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'Bomb Pastor' charged, fails to raise bond

Updated Tuesday, July 20th 2010 at 00:00 GMT +3

By Nancy Akinyi and Cyrus Ombati

John Kamau Mbugua, the 50-year-old pastor allegedly caught with bomb-making material over the weekend, spent the night in the cells after failing to raise a Sh500,000 bond and surety of a similar amount. Police also beefed up security in his rural home amid tension over his safety.

Kiambu OCPD Samuel Mukinda said they feared villagers could attack Kamau if and when he arrived home following his release on bail.

"We are taking precautions because we are informed there is a problem in his village," said Mukindia on the phone.

John Kamau Mbugua, the 50-year-old pastor allegedly caught with bomb-making material

He said Kamau’s Keratina home was tense with fears he could be attacked if and when he went there.

The Kibera courtroom exploded into life when the pastor entered. On normal days, the courtroom is usually a dull affair, but yesterday was different for everyone present as the "man of God" walked to the dock in handcuffs.

A calm Pastor Mbugua arrived in court shortly before 9am under the tight escort of police officers from the Anti-terrorist unit. He looked slightly dazed by all the attention lavished on him; probably more than he ever mustered in church, albeit for the wrong reasons.

He was driven to the venue in a special van and walked into a courtroom packed with journalists, cameras and members of the public keen to catch a glimpse of the man dubbed "The Bomb Pastor" by police.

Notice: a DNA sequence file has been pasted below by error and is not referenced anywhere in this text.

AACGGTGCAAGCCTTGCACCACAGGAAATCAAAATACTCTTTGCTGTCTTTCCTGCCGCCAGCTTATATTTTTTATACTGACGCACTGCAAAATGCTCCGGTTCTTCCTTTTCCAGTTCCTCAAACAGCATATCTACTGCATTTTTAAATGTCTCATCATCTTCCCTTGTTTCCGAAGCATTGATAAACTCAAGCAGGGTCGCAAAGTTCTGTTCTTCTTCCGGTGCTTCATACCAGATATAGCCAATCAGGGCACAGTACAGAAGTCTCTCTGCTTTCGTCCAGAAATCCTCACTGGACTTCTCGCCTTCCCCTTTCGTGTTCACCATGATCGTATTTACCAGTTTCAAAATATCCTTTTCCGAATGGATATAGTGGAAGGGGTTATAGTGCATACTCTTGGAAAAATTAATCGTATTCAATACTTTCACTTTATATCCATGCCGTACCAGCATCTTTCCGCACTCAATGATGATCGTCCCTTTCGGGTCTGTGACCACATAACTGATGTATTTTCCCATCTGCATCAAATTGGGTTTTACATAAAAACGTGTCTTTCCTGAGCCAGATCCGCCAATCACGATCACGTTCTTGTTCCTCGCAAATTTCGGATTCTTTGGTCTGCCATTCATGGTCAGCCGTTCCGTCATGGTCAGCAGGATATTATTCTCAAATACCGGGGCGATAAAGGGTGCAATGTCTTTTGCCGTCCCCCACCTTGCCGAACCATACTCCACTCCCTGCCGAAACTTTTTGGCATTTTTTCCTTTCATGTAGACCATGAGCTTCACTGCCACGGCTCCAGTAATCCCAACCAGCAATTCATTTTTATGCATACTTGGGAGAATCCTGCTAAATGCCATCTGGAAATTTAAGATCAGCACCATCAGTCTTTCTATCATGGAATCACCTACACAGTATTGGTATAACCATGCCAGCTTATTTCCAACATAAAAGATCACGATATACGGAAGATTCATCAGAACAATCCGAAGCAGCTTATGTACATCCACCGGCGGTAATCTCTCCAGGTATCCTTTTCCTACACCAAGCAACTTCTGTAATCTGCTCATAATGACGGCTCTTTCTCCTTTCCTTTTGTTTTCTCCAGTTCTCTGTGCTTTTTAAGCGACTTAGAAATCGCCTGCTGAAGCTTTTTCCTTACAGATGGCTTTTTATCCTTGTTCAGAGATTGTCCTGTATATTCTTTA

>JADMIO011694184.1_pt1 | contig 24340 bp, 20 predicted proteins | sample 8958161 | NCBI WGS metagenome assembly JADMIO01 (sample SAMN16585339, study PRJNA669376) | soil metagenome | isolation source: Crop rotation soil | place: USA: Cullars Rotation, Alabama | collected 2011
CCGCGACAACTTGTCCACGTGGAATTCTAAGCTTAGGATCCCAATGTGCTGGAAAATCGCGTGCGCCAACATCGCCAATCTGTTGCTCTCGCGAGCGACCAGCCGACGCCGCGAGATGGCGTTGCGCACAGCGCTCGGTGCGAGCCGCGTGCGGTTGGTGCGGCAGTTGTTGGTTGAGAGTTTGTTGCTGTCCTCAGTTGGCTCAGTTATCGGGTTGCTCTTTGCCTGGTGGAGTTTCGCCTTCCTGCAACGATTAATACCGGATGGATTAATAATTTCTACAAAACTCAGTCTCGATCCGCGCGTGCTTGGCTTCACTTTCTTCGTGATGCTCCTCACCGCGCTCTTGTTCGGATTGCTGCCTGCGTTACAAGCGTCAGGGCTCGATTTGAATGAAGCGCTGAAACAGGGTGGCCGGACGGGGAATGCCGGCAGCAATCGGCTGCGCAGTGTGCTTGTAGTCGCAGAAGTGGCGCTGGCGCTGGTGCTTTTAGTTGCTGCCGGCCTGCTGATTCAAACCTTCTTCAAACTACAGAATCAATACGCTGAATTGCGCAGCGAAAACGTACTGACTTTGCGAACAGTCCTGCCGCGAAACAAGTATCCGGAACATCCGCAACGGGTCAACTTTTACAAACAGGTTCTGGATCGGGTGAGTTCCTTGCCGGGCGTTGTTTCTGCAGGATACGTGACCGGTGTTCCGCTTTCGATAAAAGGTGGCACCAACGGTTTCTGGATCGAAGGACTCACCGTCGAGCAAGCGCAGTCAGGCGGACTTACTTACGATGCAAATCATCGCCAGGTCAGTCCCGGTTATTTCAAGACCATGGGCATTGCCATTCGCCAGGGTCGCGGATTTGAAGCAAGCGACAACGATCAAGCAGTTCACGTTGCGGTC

Even suspects awaiting the hearing of their cases on unrelated matters, and who had no idea what was about to unfold, were clearly intrigued by the "man of God" in the dock.

Also packing the court were journalists and curious members of the public, all eager to get a glimpse of the man whose face first burst into public limelight on the pages of The Standard yesterday. The story had been the talk of most FM radio stations in the morning, increasing interest in the case.

The pastor, who is also a nominated councilor in Githunguri, was charged alongside quarry worker Samwel Chege Gitau and a student at Pentecostal Computer College John Chege Kamau.

Clad in his official religious collar and a silver shirt , Pastor Mbugua stood pensively in the dock, as tens of cameras flashed away to capture his image.

The man of the collar pleaded not guilty to the charge was read to him, smiling and boldly answering: "I am not guilty your honour."

He allegedly ministered at Victory Church in Githunguri, which has since disowned him. Interestingly, Pastor Mbugua opted to represent himself in court

The charge against him read: "That on July 17, 2010, at 3.45pm at Karura forest in Kiambu, jointly with others not before court, without reasonable excuse had in his possession explosive materials intended to be used for purposes prejudicial to public order.

The said explosives were listed as two kilos of ammonium nitrate, one aluminium detonator and two feet of red safety fuse.

Kibera Senior Principal Magistrate Grace Nzioka slapped a Sh500,000 on him plus a surety of a similar amount.

Immediately the pastor raised his hand and pleaded with the court to reduce the bond, saying Sh500,000 was on the higher side.

But the Magistrate stood her ground, saying that the bond term was appropriate given the section of the law — Section 89(1) of the Penal Code — under which the suspects had been charged.

The offence attracts a penalty of not less than seven years imprisonment. The magistrate said that in setting the bond terms, she had considered the penalty that the offence would attract if any of the suspects were found guilty.